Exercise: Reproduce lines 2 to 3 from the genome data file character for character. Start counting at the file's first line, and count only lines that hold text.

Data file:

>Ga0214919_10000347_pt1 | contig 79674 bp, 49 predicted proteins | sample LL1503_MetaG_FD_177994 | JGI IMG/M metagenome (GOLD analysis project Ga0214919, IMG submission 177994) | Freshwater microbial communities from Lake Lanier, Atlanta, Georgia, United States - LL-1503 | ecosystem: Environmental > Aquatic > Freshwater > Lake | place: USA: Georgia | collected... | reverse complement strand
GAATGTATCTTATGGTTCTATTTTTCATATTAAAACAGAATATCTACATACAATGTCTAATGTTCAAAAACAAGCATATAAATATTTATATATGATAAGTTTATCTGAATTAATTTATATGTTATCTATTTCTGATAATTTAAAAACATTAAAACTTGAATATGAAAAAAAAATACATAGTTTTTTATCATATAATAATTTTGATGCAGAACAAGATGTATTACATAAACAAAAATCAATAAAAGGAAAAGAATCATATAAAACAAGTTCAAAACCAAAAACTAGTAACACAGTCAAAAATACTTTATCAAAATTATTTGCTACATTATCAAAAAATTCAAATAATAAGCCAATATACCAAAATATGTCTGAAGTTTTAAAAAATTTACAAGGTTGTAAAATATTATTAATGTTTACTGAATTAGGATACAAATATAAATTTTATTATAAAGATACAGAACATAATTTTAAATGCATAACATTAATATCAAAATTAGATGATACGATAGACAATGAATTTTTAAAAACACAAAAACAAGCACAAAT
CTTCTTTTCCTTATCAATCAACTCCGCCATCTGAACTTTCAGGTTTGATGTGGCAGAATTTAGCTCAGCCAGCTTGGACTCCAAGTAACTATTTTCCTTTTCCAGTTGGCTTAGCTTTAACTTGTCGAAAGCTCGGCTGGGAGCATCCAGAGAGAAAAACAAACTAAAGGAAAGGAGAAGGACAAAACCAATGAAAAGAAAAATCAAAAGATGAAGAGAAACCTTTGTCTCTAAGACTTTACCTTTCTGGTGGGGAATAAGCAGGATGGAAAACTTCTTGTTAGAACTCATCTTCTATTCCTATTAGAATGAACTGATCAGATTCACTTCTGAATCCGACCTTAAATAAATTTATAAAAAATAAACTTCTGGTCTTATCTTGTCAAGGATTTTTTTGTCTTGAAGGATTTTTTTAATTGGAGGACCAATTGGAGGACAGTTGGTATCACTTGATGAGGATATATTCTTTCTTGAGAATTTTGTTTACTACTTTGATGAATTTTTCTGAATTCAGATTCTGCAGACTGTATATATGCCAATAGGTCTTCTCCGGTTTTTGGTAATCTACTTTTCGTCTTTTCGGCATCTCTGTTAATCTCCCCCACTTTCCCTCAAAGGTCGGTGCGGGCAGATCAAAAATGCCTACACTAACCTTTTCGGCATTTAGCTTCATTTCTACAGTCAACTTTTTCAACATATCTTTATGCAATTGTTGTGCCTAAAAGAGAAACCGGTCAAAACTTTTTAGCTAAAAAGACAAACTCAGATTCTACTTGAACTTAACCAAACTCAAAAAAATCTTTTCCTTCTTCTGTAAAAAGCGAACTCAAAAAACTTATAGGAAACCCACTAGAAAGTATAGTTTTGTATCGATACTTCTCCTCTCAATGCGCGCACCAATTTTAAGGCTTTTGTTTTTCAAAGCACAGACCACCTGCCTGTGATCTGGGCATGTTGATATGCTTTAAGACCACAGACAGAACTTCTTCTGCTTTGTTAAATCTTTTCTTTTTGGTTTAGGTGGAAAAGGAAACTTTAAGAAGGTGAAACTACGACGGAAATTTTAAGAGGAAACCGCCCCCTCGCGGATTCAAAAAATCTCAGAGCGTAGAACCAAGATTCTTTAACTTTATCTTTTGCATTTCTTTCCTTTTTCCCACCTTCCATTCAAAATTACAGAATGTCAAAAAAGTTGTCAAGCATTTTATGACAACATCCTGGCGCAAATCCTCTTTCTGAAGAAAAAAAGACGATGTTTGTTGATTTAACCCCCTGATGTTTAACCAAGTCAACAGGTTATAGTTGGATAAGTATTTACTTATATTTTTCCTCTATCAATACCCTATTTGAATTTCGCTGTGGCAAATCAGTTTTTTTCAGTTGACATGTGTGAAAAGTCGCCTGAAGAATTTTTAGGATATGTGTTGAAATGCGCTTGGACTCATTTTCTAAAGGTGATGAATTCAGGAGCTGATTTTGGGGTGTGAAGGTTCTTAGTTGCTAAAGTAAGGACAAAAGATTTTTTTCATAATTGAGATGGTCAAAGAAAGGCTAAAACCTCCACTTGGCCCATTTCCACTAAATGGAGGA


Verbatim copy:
GAATGTATCTTATGGTTCTATTTTTCATATTAAAACAGAATATCTACATACAATGTCTAATGTTCAAAAACAAGCATATAAATATTTATATATGATAAGTTTATCTGAATTAATTTATATGTTATCTATTTCTGATAATTTAAAAACATTAAAACTTGAATATGAAAAAAAAATACATAGTTTTTTATCATATAATAATTTTGATGCAGAACAAGATGTATTACATAAACAAAAATCAATAAAAGGAAAAGAATCATATAAAACAAGTTCAAAACCAAAAACTAGTAACACAGTCAAAAATACTTTATCAAAATTATTTGCTACATTATCAAAAAATTCAAATAATAAGCCAATATACCAAAATATGTCTGAAGTTTTAAAAAATTTACAAGGTTGTAAAATATTATTAATGTTTACTGAATTAGGATACAAATATAAATTTTATTATAAAGATACAGAACATAATTTTAAATGCATAACATTAATATCAAAATTAGATGATACGATAGACAATGAATTTTTAAAAACACAAAAACAAGCACAAAT
CTTCTTTTCCTTATCAATCAACTCCGCCATCTGAACTTTCAGGTTTGATGTGGCAGAATTTAGCTCAGCCAGCTTGGACTCCAAGTAACTATTTTCCTTTTCCAGTTGGCTTAGCTTTAACTTGTCGAAAGCTCGGCTGGGAGCATCCAGAGAGAAAAACAAACTAAAGGAAAGGAGAAGGACAAAACCAATGAAAAGAAAAATCAAAAGATGAAGAGAAACCTTTGTCTCTAAGACTTTACCTTTCTGGTGGGGAATAAGCAGGATGGAAAACTTCTTGTTAGAACTCATCTTCTATTCCTATTAGAATGAACTGATCAGATTCACTTCTGAATCCGACCTTAAATAAATTTATAAAAAATAAACTTCTGGTCTTATCTTGTCAAGGATTTTTTTGTCTTGAAGGATTTTTTTAATTGGAGGACCAATTGGAGGACAGTTGGTATCACTTGATGAGGATATATTCTTTCTTGAGAATTTTGTTTACTACTTTGATGAATTTTTCTGAATTCAGATTCTGCAGACTGTATATATGCCAATAGGTCTTCTCCGGTTTTTGGTAATCTACTTTTCGTCTTTTCGGCATCTCTGTTAATCTCCCCCACTTTCCCTCAAAGGTCGGTGCGGGCAGATCAAAAATGCCTACACTAACCTTTTCGGCATTTAGCTTCATTTCTACAGTCAACTTTTTCAACATATCTTTATGCAATTGTTGTGCCTAAAAGAGAAACCGGTCAAAACTTTTTAGCTAAAAAGACAAACTCAGATTCTACTTGAACTTAACCAAACTCAAAAAAATCTTTTCCTTCTTCTGTAAAAAGCGAACTCAAAAAACTTATAGGAAACCCACTAGAAAGTATAGTTTTGTATCGATACTTCTCCTCTCAATGCGCGCACCAATTTTAAGGCTTTTGTTTTTCAAAGCACAGACCACCTGCCTGTGATCTGGGCATGTTGATATGCTTTAAGACCACAGACAGAACTTCTTCTGCTTTGTTAAATCTTTTCTTTTTGGTTTAGGTGGAAAAGGAAACTTTAAGAAGGTGAAACTACGACGGAAATTTTAAGAGGAAACCGCCCCCTCGCGGATTCAAAAAATCTCAGAGCGTAGAACCAAGATTCTTTAACTTTATCTTTTGCATTTCTTTCCTTTTTCCCACCTTCCATTCAAAATTACAGAATGTCAAAAAAGTTGTCAAGCATTTTATGACAACATCCTGGCGCAAATCCTCTTTCTGAAGAAAAAAAGACGATGTTTGTTGATTTAACCCCCTGATGTTTAACCAAGTCAACAGGTTATAGTTGGATAAGTATTTACTTATATTTTTCCTCTATCAATACCCTATTTGAATTTCGCTGTGGCAAATCAGTTTTTTTCAGTTGACATGTGTGAAAAGTCGCCTGAAGAATTTTTAGGATATGTGTTGAAATGCGCTTGGACTCATTTTCTAAAGGTGATGAATTCAGGAGCTGATTTTGGGGTGTGAAGGTTCTTAGTTGCTAAAGTAAGGACAAAAGATTTTTTTCATAATTGAGATGGTCAAAGAAAGGCTAAAACCTCCACTTGGCCCATTTCCACTAAATGGAGGA